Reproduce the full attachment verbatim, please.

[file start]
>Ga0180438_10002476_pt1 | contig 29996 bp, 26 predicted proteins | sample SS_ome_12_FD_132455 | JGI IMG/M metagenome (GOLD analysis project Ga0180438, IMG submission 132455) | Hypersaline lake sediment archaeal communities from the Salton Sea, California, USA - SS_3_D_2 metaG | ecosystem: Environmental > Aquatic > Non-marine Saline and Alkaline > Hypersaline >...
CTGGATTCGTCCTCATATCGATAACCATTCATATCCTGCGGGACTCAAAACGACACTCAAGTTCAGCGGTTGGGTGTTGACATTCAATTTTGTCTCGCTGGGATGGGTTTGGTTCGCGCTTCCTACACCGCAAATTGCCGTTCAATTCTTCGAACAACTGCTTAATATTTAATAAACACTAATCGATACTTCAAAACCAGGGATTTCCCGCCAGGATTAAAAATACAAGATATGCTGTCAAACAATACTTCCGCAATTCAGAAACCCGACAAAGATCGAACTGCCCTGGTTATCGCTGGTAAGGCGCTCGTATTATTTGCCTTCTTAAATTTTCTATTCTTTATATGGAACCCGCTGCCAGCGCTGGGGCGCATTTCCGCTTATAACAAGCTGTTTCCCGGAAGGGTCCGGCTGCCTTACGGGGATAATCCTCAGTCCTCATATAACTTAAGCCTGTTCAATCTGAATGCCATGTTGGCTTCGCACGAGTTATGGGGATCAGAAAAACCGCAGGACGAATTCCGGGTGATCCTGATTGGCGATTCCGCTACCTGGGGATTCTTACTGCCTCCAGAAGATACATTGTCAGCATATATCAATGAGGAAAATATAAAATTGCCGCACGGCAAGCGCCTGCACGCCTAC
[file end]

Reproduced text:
>Ga0180438_10002476_pt1 | contig 29996 bp, 26 predicted proteins | sample SS_ome_12_FD_132455 | JGI IMG/M metagenome (GOLD analysis project Ga0180438, IMG submission 132455) | Hypersaline lake sediment archaeal communities from the Salton Sea, California, USA - SS_3_D_2 metaG | ecosystem: Environmental > Aquatic > Non-marine Saline and Alkaline > Hypersaline >...
CTGGATTCGTCCTCATATCGATAACCATTCATATCCTGCGGGACTCAAAACGACACTCAAGTTCAGCGGTTGGGTGTTGACATTCAATTTTGTCTCGCTGGGATGGGTTTGGTTCGCGCTTCCTACACCGCAAATTGCCGTTCAATTCTTCGAACAACTGCTTAATATTTAATAAACACTAATCGATACTTCAAAACCAGGGATTTCCCGCCAGGATTAAAAATACAAGATATGCTGTCAAACAATACTTCCGCAATTCAGAAACCCGACAAAGATCGAACTGCCCTGGTTATCGCTGGTAAGGCGCTCGTATTATTTGCCTTCTTAAATTTTCTATTCTTTATATGGAACCCGCTGCCAGCGCTGGGGCGCATTTCCGCTTATAACAAGCTGTTTCCCGGAAGGGTCCGGCTGCCTTACGGGGATAATCCTCAGTCCTCATATAACTTAAGCCTGTTCAATCTGAATGCCATGTTGGCTTCGCACGAGTTATGGGGATCAGAAAAACCGCAGGACGAATTCCGGGTGATCCTGATTGGCGATTCCGCTACCTGGGGATTCTTACTGCCTCCAGAAGATACATTGTCAGCATATATCAATGAGGAAAATATAAAATTGCCGCACGGCAAGCGCCTGCACGCCTAC